John Connolly’s Charlie Parker series is shot full of positive elements. Firstly, the hero’s name is a huge magnet for bee-bop fans of which I am one of many. On top of that Charlie is a very endearing character who gets into the kind of scrapes us crime fiction fans enjoy enormously. Just behind come his equally lovable sidekicks Louis and Angel, the two most dangerous gays on anyone’s block. Add to all that John Connolly’s ability to write like a dream and construct the meanest nightmares, and you should have a successful formula for hugely successful crime fiction. And maybe he has. In its first week of publication this title has already shot into the top ten selling hardbacks.
So why do I demur? The problem I have with John Connolly is his tendency to cross over into the horrific worlds of Stephen King and Thomas Harris where the truly evil nature of the baddies, while testing the strength of one’s bowels, also tests one’s sense of credibility. Thus on the one hand his villains have an olfactory which almost escapes from the pages. On the other you feel they, and the author, has gone a bit too OTP. Thus we meet once more Cambion, and old enemy who is entering the final stages of a life eaten away by leprosy.
Not evil enough for you? So try the latest villain with an interest in despatching Charlie to an early grave. Steiger is a killer employed by Cambion, but on this occasion taking orders directly from the Jigsaw man, a Nazi sympathiser so called because the upper part of his body is covered with quotes from Hitler and SS memorabilia. I’m tempted to represent Steiger in all his nauseating glory. But, no check it out for yourselves. Just a couple of hints. Steiger looks like something out of everyone’s worst nightmares. He has problems with his guts which are being eaten away and, as a result, permanently exudes a sour, curdled odour. Another one to avoid on a dark night.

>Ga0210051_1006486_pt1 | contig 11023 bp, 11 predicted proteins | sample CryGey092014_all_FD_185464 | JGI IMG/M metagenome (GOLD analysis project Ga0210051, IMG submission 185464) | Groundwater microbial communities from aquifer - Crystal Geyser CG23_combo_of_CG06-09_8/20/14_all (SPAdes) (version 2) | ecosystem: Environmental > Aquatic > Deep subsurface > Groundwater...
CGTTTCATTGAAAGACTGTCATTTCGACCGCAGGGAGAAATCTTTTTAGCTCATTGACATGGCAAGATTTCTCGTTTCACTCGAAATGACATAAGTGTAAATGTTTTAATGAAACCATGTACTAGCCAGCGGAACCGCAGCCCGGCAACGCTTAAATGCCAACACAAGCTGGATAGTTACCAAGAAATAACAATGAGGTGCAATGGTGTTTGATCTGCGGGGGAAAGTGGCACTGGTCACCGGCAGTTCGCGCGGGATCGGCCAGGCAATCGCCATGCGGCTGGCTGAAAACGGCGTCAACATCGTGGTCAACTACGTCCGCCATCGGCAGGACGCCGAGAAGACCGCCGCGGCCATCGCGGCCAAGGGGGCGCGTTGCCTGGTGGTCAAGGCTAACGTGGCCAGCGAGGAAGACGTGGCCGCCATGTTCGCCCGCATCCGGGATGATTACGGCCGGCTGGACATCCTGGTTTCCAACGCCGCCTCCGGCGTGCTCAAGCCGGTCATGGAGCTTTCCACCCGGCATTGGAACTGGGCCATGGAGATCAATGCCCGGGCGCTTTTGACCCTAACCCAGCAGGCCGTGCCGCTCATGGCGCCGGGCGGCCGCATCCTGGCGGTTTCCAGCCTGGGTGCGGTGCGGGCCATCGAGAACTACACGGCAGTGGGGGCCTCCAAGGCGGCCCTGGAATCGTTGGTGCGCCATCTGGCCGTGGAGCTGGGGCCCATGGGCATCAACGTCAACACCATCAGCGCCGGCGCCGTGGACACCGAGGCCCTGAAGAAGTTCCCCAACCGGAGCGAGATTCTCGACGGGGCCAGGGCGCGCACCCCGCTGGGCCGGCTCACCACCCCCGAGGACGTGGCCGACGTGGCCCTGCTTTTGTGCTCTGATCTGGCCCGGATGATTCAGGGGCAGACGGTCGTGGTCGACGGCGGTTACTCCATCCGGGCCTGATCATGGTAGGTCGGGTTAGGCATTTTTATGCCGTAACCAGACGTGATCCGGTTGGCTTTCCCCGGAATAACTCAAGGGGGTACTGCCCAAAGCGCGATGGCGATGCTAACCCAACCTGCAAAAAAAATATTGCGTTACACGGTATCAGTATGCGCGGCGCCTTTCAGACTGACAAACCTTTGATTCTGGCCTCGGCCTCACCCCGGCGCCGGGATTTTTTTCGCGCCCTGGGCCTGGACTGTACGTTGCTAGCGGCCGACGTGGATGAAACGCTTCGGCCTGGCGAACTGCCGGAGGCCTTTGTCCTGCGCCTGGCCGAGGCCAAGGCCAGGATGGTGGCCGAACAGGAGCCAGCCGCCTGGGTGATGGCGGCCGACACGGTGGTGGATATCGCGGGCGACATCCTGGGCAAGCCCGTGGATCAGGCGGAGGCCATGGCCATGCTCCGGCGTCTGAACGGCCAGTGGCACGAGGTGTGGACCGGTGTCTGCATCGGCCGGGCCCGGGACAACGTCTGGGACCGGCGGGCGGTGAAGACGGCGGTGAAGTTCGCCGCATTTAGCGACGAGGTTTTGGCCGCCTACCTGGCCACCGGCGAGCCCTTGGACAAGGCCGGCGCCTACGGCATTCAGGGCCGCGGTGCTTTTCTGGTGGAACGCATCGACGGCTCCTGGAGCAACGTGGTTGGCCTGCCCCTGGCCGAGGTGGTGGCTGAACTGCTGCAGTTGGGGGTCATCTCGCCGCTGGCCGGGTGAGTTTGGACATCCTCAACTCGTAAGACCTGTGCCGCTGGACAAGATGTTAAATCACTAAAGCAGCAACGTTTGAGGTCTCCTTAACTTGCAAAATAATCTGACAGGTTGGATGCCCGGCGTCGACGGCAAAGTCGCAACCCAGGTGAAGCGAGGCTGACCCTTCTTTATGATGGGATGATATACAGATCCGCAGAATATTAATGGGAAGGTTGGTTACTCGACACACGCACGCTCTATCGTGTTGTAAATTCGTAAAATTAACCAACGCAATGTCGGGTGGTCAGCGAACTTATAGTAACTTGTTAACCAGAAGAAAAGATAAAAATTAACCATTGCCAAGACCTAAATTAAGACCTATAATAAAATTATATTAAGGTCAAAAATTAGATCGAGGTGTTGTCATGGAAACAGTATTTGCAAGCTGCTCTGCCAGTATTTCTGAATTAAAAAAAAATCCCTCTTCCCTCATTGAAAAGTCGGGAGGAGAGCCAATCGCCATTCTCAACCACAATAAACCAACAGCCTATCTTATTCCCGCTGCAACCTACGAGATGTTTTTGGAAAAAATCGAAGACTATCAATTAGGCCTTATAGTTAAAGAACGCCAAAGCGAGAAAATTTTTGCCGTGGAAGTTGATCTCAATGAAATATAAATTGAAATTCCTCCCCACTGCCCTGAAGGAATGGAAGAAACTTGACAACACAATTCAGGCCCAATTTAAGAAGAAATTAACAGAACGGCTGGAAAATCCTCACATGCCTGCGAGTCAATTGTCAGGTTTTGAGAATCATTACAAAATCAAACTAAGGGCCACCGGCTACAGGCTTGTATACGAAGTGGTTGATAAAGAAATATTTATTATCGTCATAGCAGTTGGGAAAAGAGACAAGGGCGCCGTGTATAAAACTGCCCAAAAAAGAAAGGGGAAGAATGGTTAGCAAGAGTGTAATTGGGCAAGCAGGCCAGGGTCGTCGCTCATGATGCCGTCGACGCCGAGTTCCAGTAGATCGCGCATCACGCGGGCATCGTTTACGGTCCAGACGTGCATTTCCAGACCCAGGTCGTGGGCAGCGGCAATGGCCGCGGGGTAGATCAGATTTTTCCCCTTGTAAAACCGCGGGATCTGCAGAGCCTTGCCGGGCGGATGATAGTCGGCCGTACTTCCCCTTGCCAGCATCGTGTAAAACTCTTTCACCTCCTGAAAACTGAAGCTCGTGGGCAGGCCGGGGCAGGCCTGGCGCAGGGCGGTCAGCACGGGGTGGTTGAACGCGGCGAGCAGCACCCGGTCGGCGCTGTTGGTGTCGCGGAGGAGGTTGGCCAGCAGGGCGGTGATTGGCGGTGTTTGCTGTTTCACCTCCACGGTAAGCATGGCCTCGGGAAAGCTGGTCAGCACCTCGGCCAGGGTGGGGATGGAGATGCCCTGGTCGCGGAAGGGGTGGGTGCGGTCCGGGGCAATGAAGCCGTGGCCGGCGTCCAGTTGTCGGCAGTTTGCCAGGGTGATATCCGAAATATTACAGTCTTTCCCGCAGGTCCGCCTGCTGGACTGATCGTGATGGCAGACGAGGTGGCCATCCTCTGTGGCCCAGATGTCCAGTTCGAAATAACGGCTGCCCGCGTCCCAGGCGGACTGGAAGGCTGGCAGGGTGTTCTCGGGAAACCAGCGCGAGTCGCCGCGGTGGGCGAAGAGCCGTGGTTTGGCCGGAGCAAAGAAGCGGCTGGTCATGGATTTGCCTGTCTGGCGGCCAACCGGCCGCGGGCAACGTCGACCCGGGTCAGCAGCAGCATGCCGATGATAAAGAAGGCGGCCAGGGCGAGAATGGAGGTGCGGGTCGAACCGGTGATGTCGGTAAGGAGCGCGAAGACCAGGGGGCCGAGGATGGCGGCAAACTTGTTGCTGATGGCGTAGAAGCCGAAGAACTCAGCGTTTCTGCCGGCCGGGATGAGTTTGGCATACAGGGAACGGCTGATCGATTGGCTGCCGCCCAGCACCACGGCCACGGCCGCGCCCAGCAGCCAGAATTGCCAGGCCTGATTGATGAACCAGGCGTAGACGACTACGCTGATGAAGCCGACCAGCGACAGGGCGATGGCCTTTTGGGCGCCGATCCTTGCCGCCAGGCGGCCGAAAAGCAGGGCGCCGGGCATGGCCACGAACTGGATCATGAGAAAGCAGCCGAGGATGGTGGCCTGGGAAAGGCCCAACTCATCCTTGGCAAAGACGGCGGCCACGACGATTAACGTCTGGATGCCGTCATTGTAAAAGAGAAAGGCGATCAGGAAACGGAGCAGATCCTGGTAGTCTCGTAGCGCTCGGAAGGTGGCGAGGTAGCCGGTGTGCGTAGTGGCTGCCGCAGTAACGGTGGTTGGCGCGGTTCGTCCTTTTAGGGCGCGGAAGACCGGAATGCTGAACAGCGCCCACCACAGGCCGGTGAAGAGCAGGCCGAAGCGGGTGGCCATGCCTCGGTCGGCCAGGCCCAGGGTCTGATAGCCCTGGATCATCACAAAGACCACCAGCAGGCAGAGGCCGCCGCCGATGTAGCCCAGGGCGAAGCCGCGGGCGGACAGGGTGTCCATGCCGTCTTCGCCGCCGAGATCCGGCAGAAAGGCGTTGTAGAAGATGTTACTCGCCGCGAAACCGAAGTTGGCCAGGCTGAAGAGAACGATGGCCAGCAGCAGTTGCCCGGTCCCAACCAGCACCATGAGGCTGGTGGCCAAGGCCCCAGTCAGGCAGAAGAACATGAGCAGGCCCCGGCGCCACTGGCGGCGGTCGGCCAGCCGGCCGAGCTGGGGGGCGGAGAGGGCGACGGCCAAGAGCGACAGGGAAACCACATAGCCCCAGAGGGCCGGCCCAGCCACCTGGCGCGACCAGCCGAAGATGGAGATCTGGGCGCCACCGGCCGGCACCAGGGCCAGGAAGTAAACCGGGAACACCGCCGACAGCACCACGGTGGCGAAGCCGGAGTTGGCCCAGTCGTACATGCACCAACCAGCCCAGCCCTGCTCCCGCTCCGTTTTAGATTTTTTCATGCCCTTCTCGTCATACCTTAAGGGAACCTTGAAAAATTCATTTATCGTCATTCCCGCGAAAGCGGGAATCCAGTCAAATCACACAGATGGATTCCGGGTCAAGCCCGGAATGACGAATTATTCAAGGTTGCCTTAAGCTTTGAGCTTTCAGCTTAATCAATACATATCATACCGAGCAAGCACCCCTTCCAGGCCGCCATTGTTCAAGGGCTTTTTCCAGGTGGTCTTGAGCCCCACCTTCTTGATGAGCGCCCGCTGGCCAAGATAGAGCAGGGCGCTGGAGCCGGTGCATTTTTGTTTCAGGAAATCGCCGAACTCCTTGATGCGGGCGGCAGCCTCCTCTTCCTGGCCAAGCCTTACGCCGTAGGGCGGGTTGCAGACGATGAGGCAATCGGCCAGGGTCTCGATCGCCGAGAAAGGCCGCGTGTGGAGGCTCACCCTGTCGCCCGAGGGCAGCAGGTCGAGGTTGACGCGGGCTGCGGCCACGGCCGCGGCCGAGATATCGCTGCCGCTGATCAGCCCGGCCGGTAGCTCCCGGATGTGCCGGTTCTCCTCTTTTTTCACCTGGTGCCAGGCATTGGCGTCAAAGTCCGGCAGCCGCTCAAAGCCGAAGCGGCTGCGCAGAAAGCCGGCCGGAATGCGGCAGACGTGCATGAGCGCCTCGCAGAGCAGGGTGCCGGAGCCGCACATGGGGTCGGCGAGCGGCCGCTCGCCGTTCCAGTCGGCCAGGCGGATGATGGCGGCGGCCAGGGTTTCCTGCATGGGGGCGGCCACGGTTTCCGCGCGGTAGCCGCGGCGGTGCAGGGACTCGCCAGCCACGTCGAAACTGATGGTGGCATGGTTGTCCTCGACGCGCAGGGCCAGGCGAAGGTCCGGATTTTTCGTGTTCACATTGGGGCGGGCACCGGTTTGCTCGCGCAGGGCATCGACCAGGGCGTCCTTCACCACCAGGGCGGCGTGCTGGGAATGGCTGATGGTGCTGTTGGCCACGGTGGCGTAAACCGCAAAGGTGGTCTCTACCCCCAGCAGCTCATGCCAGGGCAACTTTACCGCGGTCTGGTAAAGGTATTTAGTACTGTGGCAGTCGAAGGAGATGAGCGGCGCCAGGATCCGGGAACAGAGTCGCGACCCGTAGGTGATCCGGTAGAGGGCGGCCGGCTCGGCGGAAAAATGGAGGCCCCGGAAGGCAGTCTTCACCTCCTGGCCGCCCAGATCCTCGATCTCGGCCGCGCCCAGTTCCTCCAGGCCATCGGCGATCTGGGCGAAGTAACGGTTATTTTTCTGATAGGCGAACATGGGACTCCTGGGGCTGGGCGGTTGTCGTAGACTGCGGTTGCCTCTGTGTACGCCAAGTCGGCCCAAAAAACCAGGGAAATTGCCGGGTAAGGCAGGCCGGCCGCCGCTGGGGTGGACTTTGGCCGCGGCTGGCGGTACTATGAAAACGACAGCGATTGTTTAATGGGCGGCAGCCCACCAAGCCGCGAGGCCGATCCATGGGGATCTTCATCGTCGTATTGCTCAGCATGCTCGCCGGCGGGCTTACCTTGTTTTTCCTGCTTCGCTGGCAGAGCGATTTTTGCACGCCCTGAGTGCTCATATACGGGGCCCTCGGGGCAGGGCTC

But from stage right enter the true villains of the peace, the remnants of the Nazis who escaped the fall of the Third Reich and found their way to New England under various guises and personas. Two of these Nazis are now under investigation by US Government agencies and are threatened with extradition to Germany to be tried for their war crimes. But several of their underlings are still at large in and around Boreas, a quiet Maine coastal town, where Charlie has gone to live temporarily while he recovers from the near fatal injuries he suffered in a previous title. Charlie gets involved rather unwillingly in the leftovers of World War 2 and the dreadful legacy of the concentration camps when he befriends a neighbouring Jewish family, Ruth Winter and her six year old daughter Amanda. Ruth’s mother is a holocaust survivor, and one of the last surviving witnesses to the crimes of the Nazis awaiting extradition.
A Nazi watcher who has exposed the true identities of the suspected war criminals is murdered, and his body washes up on the beach not far from Boreas. Shortly after that, Ruth Fisher is murdered by Steiger. Charlie is attacked when he attempts to prevent the killer’s escape and survives only when the sands collapse and bury Steiger. The rest of the story is, as you can probably guess, fraught with danger and drama, and has a final twist that will surprise even the most analytical reader. But there is also a lingering sense of disappointment. When you are contemplating the individuals who launched and perpetrated the evils of the Nazi concentration camps, it is a bit unfortunate that they appear side by side with fictitious villains who are portrayed as even more harmful. That aside, A Song of Shadows, is a must for Charlie Parker fans, current and future.